Human struggles, on the playing field and in the grim games of war.
One of the most widely-read sportswriters in America, John Feinstein is also known to Natonal Public Radio listeners for his colorful, incisive commentary. But it’s through his massively successful books that his voice is likely to become one of the most influential chroniclers of athletic history. Two of his works rank as the biggest-selling nonfiction books on sports: A Good Walk Spoiled, which illuminated a full year of golf’s PGA Tour; and A Season on the Brink, a similarly long look at Indiana University’s legendary basketball team under Bobby Knight — His latest work is Moment of Glory: The Year Underdogs Ruled Golf. Here, John Feinstein shares with us three of his favorite books.
By Carl Bernstein and Bob Woodward
“This book was one of the major reasons I went into journalism. I read it in college and still re-read it today when I need inspiration. It is the quintissential reporter’s book: two reporters grinding away on a story no one else believed was there and ending up having a monumental impact on the country’s history. It reads like a thriller yet is full of insight on how good reporters do their jobs. Getting to work at The Washington Post and for Bob Woodward not long after reading the book — and seeing the movie three times the day it came out — remains one of the great thrills of my life.”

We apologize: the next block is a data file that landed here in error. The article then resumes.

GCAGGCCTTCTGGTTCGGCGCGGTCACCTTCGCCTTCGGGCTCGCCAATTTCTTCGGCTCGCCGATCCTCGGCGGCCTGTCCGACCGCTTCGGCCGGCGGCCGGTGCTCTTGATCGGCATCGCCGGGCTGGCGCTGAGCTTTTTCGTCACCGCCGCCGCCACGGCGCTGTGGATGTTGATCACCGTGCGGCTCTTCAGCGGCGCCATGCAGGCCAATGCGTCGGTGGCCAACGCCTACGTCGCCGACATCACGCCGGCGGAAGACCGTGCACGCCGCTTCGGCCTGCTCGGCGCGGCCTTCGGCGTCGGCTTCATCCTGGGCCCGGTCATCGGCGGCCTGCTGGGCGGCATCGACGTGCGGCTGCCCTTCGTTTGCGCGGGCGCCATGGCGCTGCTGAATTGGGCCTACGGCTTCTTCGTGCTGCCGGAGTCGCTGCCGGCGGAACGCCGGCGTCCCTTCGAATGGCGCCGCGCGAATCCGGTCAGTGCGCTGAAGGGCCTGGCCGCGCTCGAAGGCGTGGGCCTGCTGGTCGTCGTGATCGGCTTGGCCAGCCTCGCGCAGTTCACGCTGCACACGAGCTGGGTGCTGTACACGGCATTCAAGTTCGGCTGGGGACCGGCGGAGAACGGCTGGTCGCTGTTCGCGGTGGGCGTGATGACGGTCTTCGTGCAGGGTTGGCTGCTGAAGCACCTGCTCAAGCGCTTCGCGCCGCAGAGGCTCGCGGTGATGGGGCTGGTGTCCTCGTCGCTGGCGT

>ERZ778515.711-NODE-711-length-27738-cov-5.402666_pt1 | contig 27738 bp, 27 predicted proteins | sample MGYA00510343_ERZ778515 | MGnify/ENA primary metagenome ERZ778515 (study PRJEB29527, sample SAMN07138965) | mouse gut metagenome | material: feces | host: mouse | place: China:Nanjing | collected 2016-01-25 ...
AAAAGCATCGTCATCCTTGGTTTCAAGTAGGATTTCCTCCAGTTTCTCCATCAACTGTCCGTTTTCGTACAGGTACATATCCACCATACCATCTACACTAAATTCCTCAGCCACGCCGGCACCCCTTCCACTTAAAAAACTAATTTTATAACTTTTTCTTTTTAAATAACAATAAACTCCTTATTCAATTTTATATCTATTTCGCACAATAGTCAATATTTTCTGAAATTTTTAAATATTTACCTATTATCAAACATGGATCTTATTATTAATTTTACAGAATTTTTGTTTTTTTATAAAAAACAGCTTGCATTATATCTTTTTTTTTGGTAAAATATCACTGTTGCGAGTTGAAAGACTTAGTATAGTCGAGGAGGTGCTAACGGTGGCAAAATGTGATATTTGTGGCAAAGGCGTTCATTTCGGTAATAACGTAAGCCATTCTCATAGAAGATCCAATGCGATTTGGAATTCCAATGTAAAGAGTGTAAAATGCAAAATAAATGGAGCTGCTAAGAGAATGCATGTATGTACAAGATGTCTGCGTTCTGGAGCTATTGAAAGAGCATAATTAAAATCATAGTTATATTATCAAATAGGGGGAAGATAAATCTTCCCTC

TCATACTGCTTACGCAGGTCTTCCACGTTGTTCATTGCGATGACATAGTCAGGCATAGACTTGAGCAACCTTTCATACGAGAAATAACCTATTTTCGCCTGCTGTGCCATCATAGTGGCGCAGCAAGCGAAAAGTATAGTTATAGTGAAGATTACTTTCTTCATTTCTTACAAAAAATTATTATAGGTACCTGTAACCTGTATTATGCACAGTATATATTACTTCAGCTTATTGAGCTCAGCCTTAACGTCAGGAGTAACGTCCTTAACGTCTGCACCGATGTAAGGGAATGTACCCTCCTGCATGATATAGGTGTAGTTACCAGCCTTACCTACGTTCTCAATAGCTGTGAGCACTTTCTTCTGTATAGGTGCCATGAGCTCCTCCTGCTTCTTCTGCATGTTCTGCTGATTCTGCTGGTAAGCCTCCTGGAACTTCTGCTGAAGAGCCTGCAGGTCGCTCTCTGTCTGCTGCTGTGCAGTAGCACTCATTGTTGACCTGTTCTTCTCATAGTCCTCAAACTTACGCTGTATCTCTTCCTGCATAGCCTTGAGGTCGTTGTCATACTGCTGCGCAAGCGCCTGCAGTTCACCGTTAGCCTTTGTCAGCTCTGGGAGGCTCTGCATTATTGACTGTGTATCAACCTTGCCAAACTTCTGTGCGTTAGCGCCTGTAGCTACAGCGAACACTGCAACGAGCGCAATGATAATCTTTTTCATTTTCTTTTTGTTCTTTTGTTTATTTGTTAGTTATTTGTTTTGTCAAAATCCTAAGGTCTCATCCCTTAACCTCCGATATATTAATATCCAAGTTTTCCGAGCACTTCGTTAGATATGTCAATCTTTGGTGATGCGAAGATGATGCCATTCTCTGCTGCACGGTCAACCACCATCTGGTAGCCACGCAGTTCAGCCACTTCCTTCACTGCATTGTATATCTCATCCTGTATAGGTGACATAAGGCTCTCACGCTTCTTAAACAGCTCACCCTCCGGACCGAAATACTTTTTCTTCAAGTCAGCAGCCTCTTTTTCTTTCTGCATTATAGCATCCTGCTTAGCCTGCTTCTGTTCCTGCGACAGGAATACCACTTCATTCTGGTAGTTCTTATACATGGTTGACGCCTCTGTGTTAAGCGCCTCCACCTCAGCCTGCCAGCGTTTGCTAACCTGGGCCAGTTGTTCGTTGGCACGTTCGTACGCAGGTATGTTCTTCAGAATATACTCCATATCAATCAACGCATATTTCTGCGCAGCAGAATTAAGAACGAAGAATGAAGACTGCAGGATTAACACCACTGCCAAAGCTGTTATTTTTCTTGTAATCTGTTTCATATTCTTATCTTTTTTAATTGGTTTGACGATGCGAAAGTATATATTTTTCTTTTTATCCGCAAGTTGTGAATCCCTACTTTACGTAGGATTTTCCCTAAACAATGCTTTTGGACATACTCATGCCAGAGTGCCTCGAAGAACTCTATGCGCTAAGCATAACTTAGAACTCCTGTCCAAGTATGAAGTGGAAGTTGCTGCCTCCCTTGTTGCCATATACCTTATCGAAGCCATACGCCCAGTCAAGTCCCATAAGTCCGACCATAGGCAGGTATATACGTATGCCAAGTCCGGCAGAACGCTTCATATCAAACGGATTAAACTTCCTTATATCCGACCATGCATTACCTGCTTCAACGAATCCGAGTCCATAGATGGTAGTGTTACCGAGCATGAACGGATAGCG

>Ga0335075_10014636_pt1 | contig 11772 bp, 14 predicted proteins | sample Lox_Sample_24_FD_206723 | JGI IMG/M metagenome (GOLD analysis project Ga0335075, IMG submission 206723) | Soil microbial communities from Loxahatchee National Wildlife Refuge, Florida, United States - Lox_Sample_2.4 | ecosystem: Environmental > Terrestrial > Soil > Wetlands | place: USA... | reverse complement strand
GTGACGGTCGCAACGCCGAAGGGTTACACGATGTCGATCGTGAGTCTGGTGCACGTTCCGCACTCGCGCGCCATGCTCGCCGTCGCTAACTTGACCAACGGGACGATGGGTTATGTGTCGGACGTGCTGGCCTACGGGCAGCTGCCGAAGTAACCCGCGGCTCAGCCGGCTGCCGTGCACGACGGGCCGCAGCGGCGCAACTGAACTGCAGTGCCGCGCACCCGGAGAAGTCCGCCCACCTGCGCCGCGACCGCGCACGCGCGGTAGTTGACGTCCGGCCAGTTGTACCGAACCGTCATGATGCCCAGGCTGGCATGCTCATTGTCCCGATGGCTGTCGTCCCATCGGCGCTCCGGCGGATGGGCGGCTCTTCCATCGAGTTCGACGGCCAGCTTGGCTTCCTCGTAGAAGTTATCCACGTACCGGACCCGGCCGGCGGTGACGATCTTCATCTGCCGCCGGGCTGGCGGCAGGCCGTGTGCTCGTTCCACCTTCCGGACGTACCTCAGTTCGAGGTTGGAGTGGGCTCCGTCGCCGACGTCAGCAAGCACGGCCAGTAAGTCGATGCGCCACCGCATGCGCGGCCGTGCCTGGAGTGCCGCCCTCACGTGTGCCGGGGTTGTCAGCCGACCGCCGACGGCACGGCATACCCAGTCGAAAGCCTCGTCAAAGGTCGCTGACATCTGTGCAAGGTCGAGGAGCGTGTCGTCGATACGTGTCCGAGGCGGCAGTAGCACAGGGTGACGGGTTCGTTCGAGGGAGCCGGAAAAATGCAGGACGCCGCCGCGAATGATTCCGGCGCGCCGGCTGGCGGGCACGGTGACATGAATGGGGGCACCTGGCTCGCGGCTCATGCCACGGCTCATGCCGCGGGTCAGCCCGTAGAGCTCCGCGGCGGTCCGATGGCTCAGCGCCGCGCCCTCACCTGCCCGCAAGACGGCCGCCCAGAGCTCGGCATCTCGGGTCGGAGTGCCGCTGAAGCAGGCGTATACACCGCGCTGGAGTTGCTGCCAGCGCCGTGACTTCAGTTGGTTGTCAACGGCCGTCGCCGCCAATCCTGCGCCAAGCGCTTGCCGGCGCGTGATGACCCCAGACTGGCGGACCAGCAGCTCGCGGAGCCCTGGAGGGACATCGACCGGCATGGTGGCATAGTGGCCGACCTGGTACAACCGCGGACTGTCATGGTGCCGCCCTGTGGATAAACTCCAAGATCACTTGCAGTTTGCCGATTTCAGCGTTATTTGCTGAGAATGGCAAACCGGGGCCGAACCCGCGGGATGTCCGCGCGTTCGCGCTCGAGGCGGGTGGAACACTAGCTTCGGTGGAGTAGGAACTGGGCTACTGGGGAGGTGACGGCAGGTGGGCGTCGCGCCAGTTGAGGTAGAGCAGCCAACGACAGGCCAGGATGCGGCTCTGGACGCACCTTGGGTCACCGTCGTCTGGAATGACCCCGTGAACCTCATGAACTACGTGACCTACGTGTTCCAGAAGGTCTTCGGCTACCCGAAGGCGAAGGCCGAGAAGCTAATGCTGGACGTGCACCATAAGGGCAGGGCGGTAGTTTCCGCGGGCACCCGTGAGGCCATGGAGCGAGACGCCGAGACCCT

By David Halberstam
“The two best sports books of all time in my mind are Ball Four and The Breaks of the Game. The difference is David Halberstam did not have the advantage of being a player the way Jim Bouton did. He was an outsider writing from the inside. Reading this book and later talking to Halberstam about it did two things for me: it taught me the importance of detail, detail, and more detail, and it also proved that one does not have to be a celebrity to have a great story to tell. Halberstam’s ability to write from inside the heads of his subjects has always awed me.”
By Jack Higgins
“I enjoy everything Jack Higgins has written but this one stands out perhaps because it is based — at least to some degree — on a true story. This is one of those books you should not read late at night because you aren’t going to sleep until you finish it. Every page produces a new twist, and you care about the characters on BOTH sides. Imagine feeling sympathy for Nazis? Higgins does it though because he’s so good at humanizing his characters. He sees nothing in absolutes — no one is absolutely good or absolutely bad. And his knowledge and understanding of the places and time he describes is always brilliant….”